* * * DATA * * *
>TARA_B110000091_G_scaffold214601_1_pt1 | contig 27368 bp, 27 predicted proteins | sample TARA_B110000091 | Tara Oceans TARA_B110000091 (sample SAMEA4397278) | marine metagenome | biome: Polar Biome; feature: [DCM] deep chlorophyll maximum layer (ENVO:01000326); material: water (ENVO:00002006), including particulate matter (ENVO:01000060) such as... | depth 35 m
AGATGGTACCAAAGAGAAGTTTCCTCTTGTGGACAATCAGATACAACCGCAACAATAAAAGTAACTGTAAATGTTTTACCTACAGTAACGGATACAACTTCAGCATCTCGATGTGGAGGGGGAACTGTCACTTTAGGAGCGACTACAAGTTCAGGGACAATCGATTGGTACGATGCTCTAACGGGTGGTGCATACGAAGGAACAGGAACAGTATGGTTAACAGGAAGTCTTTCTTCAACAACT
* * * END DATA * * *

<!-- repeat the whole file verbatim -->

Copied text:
>TARA_B110000091_G_scaffold214601_1_pt1 | contig 27368 bp, 27 predicted proteins | sample TARA_B110000091 | Tara Oceans TARA_B110000091 (sample SAMEA4397278) | marine metagenome | biome: Polar Biome; feature: [DCM] deep chlorophyll maximum layer (ENVO:01000326); material: water (ENVO:00002006), including particulate matter (ENVO:01000060) such as... | depth 35 m
AGATGGTACCAAAGAGAAGTTTCCTCTTGTGGACAATCAGATACAACCGCAACAATAAAAGTAACTGTAAATGTTTTACCTACAGTAACGGATACAACTTCAGCATCTCGATGTGGAGGGGGAACTGTCACTTTAGGAGCGACTACAAGTTCAGGGACAATCGATTGGTACGATGCTCTAACGGGTGGTGCATACGAAGGAACAGGAACAGTATGGTTAACAGGAAGTCTTTCTTCAACAACT